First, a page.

"You? You’re the oracle? But I expected a…"

"People expect many things, Gabrielle. Reality is rarely the same. My name is Nerin." She held her hand out, beckoning Gabrielle.

The bard followed her up the steps into the temple area, then onto a small terrace overlooking the entire southern half of the peninsula. A table was laid with bread, fruit, yogurt, cheese, and clear water.

"I…I should cool down some more before I eat," she said.

"Fine. Start with some water and eat when you’re ready. Can you tell me about the Persians?"

Gabrielle took the offered cup and drank a few small mouthfuls. "It’s a big army. Thousands that I could see, and maybe more. We overheard the soldiers talking." She swallowed some more water. It was cool, but not cold, and very satisfying. "Most of the army will march north of Mount Parnassus today, and attack Thebes, then Athens." Three more sips. "But a unit of cavalry is on its way here, to kill you." Gabrielle shook her head. "And why aren’t you fleeing now, instead of playing hostess of the month?"

"Oh, there’s plenty of time to hide. You’ll join me, I hope. I hate waiting alone."

"What about your acolytes?" Gabrielle had seen at least three youths in attendance.

Nerin smiled. "Don’t worry about them! They’re goatherds. There are more than a dozen who pasture their animals near here. They take turns serving me. They’ll just go back to their herds until the danger passes. Invaders rarely harm the folks that grow the groceries, and it won’t occur to them that the boys have another job."

Gabrielle started sampling the bread and fruit and soon was eating hungrily. Nerin asked her a few questions and Gabrielle found herself talking comfortably with the woman about her life in Potidaea, and then with Xena. She stopped short of their trip to Britannia, saying only that she and Xena had been on their way back to Athens after a trip up north.

Finally she stopped eating. While she was not full, she knew better than to stuff herself after a long run. Nerin stood. "It’s time we hid ourselves. Besides, you could use some rest." She stopped and looked askance at Gabrielle. "And a bath." Gabrielle blushed.

Nerin led her up a narrow trail above the temple, following a winding stream. The stream emerged from under a rock outcrop, and Nerin ducked under the overhang. Gabrielle followed, finding herself in a moderate cavern that contained a large pool of water.

"Nerin this is lovely, but the Persians are sure to look in here."

"They won’t look where we’re going. Come on. Hold my hand." The woman led Gabrielle into the water until they stood waist deep. "Take a deep breath and follow me."

Gabrielle was enjoying the clear, tepid water, caressing her skin and buoying her aching muscles. Nerin’s dive startled her but she quickly followed into the blackness, deciding to hold onto Nerin’s belt instead of her hand, so as not to impede her swimming.

They swam down for a long time before leveling off. Gabrielle could see nothing, but once her foot kicked rock overhead and she realized they were in an underwater tunnel. Just as she thought her lungs would burst, Nerin turned sharply upwards and their heads broke the surface a few seconds later. Gabrielle followed Nerin a few yards until she felt sandy bottom under her feet.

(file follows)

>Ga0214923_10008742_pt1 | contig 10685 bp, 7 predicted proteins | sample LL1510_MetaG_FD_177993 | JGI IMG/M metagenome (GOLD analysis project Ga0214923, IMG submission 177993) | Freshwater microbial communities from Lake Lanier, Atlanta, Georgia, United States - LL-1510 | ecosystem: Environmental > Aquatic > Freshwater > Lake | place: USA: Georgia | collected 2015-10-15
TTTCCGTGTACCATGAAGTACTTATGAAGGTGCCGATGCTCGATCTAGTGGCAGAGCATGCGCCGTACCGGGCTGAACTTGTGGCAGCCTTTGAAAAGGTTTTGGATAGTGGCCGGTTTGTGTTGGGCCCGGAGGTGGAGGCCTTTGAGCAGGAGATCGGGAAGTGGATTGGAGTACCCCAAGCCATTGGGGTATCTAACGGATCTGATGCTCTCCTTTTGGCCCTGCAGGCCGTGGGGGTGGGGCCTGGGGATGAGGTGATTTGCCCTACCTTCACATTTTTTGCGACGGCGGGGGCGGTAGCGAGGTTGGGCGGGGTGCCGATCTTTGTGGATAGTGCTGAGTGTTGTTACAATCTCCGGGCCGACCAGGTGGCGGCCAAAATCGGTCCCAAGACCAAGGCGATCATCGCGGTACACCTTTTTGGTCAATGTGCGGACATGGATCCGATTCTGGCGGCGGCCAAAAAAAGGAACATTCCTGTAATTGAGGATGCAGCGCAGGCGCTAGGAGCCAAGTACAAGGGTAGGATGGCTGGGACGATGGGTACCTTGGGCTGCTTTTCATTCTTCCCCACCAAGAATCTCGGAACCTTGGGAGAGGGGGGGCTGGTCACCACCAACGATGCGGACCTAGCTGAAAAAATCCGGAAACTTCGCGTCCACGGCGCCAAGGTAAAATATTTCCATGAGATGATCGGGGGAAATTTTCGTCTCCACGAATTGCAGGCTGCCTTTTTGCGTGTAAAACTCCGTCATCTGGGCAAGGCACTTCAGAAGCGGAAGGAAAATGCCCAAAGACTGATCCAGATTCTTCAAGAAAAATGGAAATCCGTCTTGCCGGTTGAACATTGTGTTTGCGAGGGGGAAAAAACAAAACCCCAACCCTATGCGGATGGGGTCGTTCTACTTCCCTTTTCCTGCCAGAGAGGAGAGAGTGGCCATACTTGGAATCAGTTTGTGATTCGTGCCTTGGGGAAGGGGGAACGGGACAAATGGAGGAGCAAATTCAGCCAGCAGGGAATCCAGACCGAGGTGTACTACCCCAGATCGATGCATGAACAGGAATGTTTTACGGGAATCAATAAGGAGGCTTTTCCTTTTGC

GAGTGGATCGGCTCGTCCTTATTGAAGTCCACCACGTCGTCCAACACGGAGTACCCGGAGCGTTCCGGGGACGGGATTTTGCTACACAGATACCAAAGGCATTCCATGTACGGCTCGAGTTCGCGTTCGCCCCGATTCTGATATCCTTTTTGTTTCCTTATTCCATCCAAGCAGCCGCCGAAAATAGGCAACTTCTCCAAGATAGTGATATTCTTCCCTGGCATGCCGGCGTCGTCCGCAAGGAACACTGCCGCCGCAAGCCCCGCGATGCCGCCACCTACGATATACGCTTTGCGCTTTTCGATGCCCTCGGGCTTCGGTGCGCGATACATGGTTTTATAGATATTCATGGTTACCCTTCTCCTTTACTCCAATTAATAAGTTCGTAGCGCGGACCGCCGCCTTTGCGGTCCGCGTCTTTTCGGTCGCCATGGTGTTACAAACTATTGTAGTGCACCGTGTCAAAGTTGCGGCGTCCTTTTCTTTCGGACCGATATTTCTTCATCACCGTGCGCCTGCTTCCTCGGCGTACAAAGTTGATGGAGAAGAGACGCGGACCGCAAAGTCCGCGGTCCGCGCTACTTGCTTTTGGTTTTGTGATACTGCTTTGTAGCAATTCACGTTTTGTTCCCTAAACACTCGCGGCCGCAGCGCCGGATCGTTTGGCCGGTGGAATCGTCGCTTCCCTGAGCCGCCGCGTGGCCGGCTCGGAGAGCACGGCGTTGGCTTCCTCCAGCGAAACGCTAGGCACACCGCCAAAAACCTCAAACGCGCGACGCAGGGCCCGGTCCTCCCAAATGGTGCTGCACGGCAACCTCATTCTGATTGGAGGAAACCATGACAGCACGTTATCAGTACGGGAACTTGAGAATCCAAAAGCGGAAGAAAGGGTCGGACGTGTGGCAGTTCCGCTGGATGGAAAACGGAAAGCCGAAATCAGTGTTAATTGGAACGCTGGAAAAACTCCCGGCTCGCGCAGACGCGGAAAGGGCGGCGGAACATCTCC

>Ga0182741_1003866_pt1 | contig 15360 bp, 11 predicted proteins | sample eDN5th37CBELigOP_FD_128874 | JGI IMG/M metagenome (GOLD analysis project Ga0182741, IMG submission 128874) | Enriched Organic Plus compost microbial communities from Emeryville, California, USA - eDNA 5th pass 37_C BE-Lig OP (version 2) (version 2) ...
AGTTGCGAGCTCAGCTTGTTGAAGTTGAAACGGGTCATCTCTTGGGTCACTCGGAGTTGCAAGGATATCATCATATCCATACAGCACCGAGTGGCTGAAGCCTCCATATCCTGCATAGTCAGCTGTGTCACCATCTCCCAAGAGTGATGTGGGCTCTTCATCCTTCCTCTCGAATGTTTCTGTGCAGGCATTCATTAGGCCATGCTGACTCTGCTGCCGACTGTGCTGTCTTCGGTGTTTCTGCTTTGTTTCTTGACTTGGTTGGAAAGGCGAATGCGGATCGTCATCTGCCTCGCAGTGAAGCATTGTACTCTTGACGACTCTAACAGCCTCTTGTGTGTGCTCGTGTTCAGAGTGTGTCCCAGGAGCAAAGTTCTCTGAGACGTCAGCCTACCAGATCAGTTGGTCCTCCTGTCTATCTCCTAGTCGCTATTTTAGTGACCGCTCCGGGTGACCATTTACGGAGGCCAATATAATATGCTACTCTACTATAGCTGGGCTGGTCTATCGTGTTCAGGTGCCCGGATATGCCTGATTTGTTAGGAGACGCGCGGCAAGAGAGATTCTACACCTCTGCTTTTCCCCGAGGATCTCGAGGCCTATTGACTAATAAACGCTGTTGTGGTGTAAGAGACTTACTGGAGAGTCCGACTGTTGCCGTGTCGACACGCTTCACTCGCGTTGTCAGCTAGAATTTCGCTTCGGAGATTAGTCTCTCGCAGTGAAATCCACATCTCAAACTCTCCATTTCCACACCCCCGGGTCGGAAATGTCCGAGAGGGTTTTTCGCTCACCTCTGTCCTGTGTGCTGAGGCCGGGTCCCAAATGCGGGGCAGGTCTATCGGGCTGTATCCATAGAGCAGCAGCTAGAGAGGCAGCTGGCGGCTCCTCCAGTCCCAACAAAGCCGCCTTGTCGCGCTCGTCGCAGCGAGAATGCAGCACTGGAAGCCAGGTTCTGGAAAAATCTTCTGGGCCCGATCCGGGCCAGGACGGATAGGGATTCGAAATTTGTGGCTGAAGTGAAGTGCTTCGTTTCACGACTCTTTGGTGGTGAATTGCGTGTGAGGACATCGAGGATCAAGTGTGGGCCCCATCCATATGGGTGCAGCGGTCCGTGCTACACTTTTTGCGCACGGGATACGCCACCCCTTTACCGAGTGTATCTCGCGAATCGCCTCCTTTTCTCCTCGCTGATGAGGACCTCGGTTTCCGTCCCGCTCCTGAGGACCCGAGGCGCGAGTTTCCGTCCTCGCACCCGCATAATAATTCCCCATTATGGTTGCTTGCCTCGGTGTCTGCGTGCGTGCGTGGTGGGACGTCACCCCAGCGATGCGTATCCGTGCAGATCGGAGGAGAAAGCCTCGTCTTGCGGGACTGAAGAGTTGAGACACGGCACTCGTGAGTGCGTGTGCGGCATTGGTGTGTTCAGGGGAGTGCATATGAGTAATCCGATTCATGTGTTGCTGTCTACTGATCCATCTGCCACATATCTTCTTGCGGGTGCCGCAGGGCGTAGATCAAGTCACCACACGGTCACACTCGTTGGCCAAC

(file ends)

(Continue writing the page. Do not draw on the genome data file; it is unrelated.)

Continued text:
"Why don’t you give me your clothes, Gabrielle? I’ll spread them out to dry and you can enjoy the water for a while. We have dry towels here, and blankets."

As her eyes adjusted Gabrielle realized that the inner chamber wasn’t completely dark. A sliver of light reflected down from a small slit overhead. But the darkness was more than adequate for privacy’s sake, and she gratefully removed her clothes and boots and handed them to Nerin before turning back into the delicious water.

After a few minutes of just savoring the water and swimming in the shallows Gabrielle settled to the pleasant task of bathing. It had been weeks since she had had the luxury of a leisurely bath. Since before the flight from Britannia, before Hope’s birth, before she killed Meridia. Since before Xena had taken her blood innocence and her child from her. She inhaled sharply as the memories assailed her.

"Do you want me to wash your back?" Nerin called to her.

The question evoked a very different memory. Suddenly she remembered Xena’s touch, gently washing her shoulders, her back, her ears. Laughing with her. Loving her. The conflicting emotions warred inside her.

"No…no. That’s okay," she answered hoarsely. She dipped her head back underwater, rinsing her hair back from her face, and washing away the tears which had come suddenly. She stood and walked out of the water, accepting a towel from Nerin. She groaned as her feet took her full weight.


"Yeah. My feet are killing me." She hoped Nerin would accept that excuse for the roughness in her voice. Besides, her feet were killing her.

"Dry off and lie down. I’ll massage them for you."

Gabrielle toweled off, glad for the cloak of darkness. "Nerin, you’re the oracle of Apollo. You don’t need to be massaging my feet."

"Yeah, well, I’m the living oracle of Apollo, which I probably wouldn’t be except for you. Now shut up and enjoy it."

Gabrielle complied and soon the relaxation and cessation of pain spread through the rest of her body. There was still tension in her chest though, and a tightness in her throat.

Nerin finished, and Gabrielle lay back on the soft blanket. She was about to ask if she minded if she took a nap, but Nerin spoke first. Her voice carried a different timbre now, not that of Nerin, her new friend, but that of the oracle of Apollo.

"The god Apollo would give you a gift for your help, and a warning. Accept these words from Olympus, and heed them well."

Gabrielle sat up and gazed in the direction of the voice. She could just make out Nerin’s pale form.

"The gift is this. What your heart most desires is yours, if you but ask for it. And the warning is this. If you do not confess what you hide, and forgive what has been done, all that you care about, all that you love, will be lost."

The words struck home. How could she know what I hide, thought Gabrielle.